The U-shaped configuration of the main hotel building is the original shape of the Worthy Inn, one of the hotels that formerly occupied the site, said Shawn Harrington of the Manchester historical Society, adding that a lot of local history was incorporated into the rooms.
The building that eventually became the Old Orchard Inn, the first inn on the site, was originally built in 1876 by Julius Kellogg of Bridgeport, Conn., Harrington wrote in a follow up e-mail to The Journal.
"After his death in 1890, his widow lived there until her death in 1907 when the house was purchased by Charles Willard who added to the structure and opened the Orchard Park Hotel. A large piazza and 'auto livery' was opened to cater to the growing driving public. In 1910 another floor was added and in 1919, James Brown, who owned the Hotel Worthy in Springfield, Mass., purchased the property, renamed it the Worthy Inn and over the next 20-plus years made additions and enlarged the building again. The Rath family, who ran Snow Valley, leased the Worthy Inn starting in 1945 and purchased it in 1948."
It was subsequently purchased in 1985 by the Degen's who renamed Village Country Inn and ran it until it closed in 2008, he added.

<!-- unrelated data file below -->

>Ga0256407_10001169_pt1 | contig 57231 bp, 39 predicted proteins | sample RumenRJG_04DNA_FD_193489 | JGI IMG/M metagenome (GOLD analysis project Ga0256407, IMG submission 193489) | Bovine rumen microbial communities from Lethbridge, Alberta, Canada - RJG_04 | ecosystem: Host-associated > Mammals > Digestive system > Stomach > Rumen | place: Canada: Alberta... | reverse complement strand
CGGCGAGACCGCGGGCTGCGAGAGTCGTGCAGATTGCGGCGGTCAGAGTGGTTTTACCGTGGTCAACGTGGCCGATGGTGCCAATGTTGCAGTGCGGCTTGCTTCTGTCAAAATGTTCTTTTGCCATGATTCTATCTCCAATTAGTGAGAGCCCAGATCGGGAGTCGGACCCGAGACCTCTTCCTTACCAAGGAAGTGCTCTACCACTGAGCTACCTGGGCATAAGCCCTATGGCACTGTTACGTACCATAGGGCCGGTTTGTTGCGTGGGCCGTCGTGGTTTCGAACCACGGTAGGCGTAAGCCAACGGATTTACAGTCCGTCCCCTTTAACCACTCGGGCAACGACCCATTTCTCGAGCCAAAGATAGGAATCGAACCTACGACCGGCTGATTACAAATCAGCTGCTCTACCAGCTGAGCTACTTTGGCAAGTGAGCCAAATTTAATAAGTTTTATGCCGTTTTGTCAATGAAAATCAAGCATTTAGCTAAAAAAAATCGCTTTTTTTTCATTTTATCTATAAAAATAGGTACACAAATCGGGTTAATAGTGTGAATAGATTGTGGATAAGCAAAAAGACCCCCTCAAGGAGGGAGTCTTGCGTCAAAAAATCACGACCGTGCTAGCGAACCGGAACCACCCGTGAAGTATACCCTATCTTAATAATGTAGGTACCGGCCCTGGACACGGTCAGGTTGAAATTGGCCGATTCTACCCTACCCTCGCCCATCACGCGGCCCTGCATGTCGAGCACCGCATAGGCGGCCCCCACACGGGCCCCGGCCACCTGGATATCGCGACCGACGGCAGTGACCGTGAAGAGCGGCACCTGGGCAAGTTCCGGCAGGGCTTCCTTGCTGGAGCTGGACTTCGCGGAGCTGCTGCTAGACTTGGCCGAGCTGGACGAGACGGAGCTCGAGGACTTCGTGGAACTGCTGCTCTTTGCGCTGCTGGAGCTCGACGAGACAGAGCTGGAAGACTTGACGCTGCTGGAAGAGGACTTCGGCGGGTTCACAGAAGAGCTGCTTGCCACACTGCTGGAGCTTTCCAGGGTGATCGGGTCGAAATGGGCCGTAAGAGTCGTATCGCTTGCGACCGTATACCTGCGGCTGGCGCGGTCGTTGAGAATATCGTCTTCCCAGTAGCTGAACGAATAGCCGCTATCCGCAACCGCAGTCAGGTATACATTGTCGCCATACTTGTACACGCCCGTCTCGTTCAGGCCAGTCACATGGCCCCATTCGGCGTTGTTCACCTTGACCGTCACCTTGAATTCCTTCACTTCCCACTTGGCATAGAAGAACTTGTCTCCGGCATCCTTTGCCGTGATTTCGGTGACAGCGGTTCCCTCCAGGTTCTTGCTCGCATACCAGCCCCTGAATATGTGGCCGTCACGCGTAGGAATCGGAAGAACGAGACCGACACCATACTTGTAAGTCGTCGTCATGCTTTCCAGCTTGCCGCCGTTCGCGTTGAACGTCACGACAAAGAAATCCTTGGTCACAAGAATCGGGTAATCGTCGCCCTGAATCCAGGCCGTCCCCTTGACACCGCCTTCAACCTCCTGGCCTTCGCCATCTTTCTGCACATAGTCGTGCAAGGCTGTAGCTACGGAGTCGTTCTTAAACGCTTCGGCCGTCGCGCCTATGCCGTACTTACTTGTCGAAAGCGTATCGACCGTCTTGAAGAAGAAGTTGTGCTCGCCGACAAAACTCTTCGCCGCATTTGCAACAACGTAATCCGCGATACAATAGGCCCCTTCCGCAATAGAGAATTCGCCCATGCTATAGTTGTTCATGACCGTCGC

The hotel is owned by the Heaton Companies, based in Vero Beach, Fla., and will be managed by Kimpton Hotels and Restaurants, which oversees 61 so-called "boutique" hotels in 31 U.S. cities. The Taconic is the first hotel they have taken on in Vermont.
Room rates start at $199, according to a recent article in the Boston Globe which featured the hotel.
Maintaining the historical linkages, while responding to the needs of the contemporary traveling public, will be a centerpiece of the hotel's efforts to establish itself as the newest entrant into the area's lodging industry, said Jami Poe, the sales and marketing director.
"Really, the footprint of the Taconic is not just the building; it's Manchester and our surrounding area," she said. "It's more about people taking it all in and not just being here."